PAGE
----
Most people know the 1967 World War II film The Dirty Dozen … at least by name. It’s become shorthand for any set of 12 things that can be advantageous to do, even if they seem a bit disreputable.
The IRS, for example, publishes a Dirty Dozen list of tax scams every year. It includes both scams perpetrated against taxpayers, and those perpetrated by taxpayers against the IRS.
For my final Sovereign Investor Daily article of 2017, here’s my Dirty Dozen list of tax steps you can undertake before December 31 to wring the maximum amount away from Uncle Sam before the law changes in 2018.
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Every one of them is a direct consequence of the Republican Party’s looming tax changes.
And every one of them is perfectly legal.
Good News … and Not So Good News
Let’s start with a review of the structure of the new tax system — good and bad.
On the plus side, as of Friday last week, the GOP tax plan included lower marginal tax rates for all income brackets, at least until 2027.
All else being equal, that will reduce most people’s taxes at first:
In addition, owners of pass-through businesses such as limited liability companies (LLCs), partnerships and S corporations will now be able to deduct 20% of their profits from their personal income taxes, up from 17% at present.
For example, if your LLC earns $100,000 in profits, $20,000 of that will be tax-free. The remaining $80,000, plus whatever you draw in salary for yourself, will be taxed at the rates above.
The increase in the standard deduction will result in far fewer households itemizing their deductions. Currently about 30% of households do; under the GOP plan only 5% would do so, since the standard deduction would be higher. Many lower-income households will benefit from the higher standard deduction.
Make Hay While the Sun Shines
That’s the good stuff. But for many of us, the news isn’t all good.
Above all, the combination of the elimination of the personal exemption, a cap of $10,000 on deductions for state, local and property (SALT) taxes, and a limit on mortgage interest deductions will mean that many households — especially in high-tax states — will end up paying more tax.
Nevertheless, this creates simple tax moves that you can undertake between now and the end of the year. They are all based on the principle that if you maximize your itemized deductibles now, lowering your 2017 tax bill, you’ll come out ahead … because you won’t be able to deduct them in 2018.
If you anticipate that your itemized deductions in 2018 will be less than $24,000, you won’t benefit from itemizing.
But if you prepay some of 2018’s deductible expenses now — adding them to your 2017 itemized deductions and reducing your taxes this year — you’ll be able to benefit from them one last time. For example:
- Give more to charity before December 31. (Note that if you’re thinking about donating stocks to charity, and you own different lots of the same company’s stock, donate the most valuable lots this year. Under current law, you can donate the shares that have appreciated the most to get the largest charitable deduction. Under the new law, you will have to sell the shares first in, first out.)
- Prepay your 2018 property taxes in full. (Under the final version of the tax bill, you are unfortunately not allowed to prepay 2018 state and local income taxes, but property taxes are fair game.)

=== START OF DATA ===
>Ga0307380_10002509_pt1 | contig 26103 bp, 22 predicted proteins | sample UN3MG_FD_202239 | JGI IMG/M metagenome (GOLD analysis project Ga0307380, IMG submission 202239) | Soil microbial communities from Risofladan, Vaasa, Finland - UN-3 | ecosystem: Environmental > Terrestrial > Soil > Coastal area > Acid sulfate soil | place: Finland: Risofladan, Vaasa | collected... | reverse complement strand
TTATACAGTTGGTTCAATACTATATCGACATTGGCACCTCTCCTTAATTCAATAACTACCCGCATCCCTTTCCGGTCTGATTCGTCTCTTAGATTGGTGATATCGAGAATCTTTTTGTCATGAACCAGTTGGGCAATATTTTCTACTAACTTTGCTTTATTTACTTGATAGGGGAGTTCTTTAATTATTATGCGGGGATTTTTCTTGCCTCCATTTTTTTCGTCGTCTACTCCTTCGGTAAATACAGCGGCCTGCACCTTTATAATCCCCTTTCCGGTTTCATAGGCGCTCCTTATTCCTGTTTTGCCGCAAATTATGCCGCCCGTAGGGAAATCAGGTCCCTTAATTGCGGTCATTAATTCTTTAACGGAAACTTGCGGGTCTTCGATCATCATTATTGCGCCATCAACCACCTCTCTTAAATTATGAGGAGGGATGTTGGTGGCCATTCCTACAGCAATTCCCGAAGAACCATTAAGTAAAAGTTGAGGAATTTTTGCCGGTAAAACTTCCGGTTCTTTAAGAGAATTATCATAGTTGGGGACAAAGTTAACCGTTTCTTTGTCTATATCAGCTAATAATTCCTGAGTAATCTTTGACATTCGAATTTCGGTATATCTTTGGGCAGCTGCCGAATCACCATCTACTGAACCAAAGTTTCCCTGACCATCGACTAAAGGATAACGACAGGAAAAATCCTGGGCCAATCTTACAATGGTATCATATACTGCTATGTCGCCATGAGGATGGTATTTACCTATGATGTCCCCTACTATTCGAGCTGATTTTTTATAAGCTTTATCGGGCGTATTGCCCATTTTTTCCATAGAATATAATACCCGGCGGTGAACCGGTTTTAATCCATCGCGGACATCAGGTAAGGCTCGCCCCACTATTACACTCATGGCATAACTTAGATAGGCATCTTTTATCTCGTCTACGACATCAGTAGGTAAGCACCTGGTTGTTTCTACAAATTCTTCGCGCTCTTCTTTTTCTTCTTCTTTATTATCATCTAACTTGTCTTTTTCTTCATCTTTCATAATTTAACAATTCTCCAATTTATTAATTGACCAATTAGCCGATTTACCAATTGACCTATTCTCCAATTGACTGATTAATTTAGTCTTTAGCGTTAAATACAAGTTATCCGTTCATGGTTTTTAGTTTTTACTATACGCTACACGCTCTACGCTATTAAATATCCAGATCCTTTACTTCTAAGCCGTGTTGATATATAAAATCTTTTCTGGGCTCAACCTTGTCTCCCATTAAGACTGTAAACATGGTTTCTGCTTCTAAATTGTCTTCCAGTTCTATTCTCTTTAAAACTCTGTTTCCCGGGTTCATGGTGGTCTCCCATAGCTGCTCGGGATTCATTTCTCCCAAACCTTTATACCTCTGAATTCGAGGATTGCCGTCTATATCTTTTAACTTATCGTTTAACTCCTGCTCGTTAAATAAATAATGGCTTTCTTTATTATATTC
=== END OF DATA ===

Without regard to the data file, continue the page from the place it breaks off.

- Prepay next year’s mortgage interest.
- Prepay any outstanding student loans.
- Prepay medical expenses that you know you will incur next year, such as a scheduled procedure.
- If you live in a state that charges sales tax on automobile purchases up front, buy a car before the end of 2017 so you can add that tax to your 2017 itemized deductions.
The same logic also works in reverse. For example:
- Since you’ll face a $10,000 cap on SALT tax deductions next year, if you live in a high-tax state like New York or California, try to move some future earnings into 2017, boosting your SALT taxes — and thus your itemized deduction — for 2017.
- Similarly, if you expect to get an annual bonus early next year, ask for it to be prepaid in December.
- If you’re a consultant or on retainer, see if you can get clients to prepay some of next year’s invoices now to boost your 2017 earnings.
There are also some more arcane strategies you can adopt:
- If you’re planning to undertake a 1031 swap in 2018 for something other than real estate — say, business equipment or artwork — do it now. From 2018, 1031 swaps will be limited to real estate only.
- If you’re thinking of converting a traditional IRA into a Roth IRA, run the numbers to see if you will be better off doing it before the end of 2017 to increase your taxable income, which you can offset with some of the itemized deduction strategies above. (Bear in mind that you can do a Roth conversion even if your income exceeds the cap for Roth contributions.)
- For the pièce de résistance, consider converting yourself into a limited liability company. Depending on your income level, you could double your tax savings by quitting your job today and returning tomorrow as a paid consultant.
Remember, these are all perfectly legal.
But I’d go ahead and look for an experienced tax attorney anyway … after all, with the train wreck that’s headed our way because of this hasty change to tax law, we’re all gonna need all the help we can get in 2018.